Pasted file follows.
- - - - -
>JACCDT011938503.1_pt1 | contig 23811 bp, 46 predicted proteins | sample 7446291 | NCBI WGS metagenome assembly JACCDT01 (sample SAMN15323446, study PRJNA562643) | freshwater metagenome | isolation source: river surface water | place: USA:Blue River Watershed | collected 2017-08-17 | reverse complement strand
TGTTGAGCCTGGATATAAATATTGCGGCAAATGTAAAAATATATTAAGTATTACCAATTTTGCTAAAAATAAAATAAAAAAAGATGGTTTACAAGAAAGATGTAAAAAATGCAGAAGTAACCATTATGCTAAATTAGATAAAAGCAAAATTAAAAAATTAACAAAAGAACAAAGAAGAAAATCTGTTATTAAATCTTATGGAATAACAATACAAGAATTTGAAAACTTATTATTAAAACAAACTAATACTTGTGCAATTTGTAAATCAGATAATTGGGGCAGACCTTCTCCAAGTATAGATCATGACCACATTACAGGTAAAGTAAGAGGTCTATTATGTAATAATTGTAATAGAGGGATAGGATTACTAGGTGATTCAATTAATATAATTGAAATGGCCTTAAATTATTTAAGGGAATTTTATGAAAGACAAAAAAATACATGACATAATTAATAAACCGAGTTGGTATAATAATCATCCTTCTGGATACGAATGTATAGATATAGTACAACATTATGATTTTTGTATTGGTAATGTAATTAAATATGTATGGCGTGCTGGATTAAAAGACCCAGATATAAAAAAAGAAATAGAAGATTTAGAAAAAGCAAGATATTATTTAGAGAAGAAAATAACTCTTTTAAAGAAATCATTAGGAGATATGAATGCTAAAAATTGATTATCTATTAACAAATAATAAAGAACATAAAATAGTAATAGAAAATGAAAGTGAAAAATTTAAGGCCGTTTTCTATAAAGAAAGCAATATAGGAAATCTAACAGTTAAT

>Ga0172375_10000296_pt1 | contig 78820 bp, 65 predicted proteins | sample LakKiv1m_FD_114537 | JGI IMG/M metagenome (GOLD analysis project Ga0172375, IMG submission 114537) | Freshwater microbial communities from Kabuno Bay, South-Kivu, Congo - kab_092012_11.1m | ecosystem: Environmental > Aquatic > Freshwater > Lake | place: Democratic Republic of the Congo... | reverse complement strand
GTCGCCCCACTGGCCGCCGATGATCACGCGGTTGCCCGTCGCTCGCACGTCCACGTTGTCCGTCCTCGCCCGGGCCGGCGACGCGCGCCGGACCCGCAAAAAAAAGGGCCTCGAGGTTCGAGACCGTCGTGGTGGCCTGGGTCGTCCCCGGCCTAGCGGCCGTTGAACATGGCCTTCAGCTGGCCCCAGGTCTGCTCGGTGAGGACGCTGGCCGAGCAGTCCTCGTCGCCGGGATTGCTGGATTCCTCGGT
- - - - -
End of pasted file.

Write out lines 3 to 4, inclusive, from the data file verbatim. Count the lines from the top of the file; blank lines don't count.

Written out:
>Ga0172375_10000296_pt1 | contig 78820 bp, 65 predicted proteins | sample LakKiv1m_FD_114537 | JGI IMG/M metagenome (GOLD analysis project Ga0172375, IMG submission 114537) | Freshwater microbial communities from Kabuno Bay, South-Kivu, Congo - kab_092012_11.1m | ecosystem: Environmental > Aquatic > Freshwater > Lake | place: Democratic Republic of the Congo... | reverse complement strand
GTCGCCCCACTGGCCGCCGATGATCACGCGGTTGCCCGTCGCTCGCACGTCCACGTTGTCCGTCCTCGCCCGGGCCGGCGACGCGCGCCGGACCCGCAAAAAAAAGGGCCTCGAGGTTCGAGACCGTCGTGGTGGCCTGGGTCGTCCCCGGCCTAGCGGCCGTTGAACATGGCCTTCAGCTGGCCCCAGGTCTGCTCGGTGAGGACGCTGGCCGAGCAGTCCTCGTCGCCGGGATTGCTGGATTCCTCGGT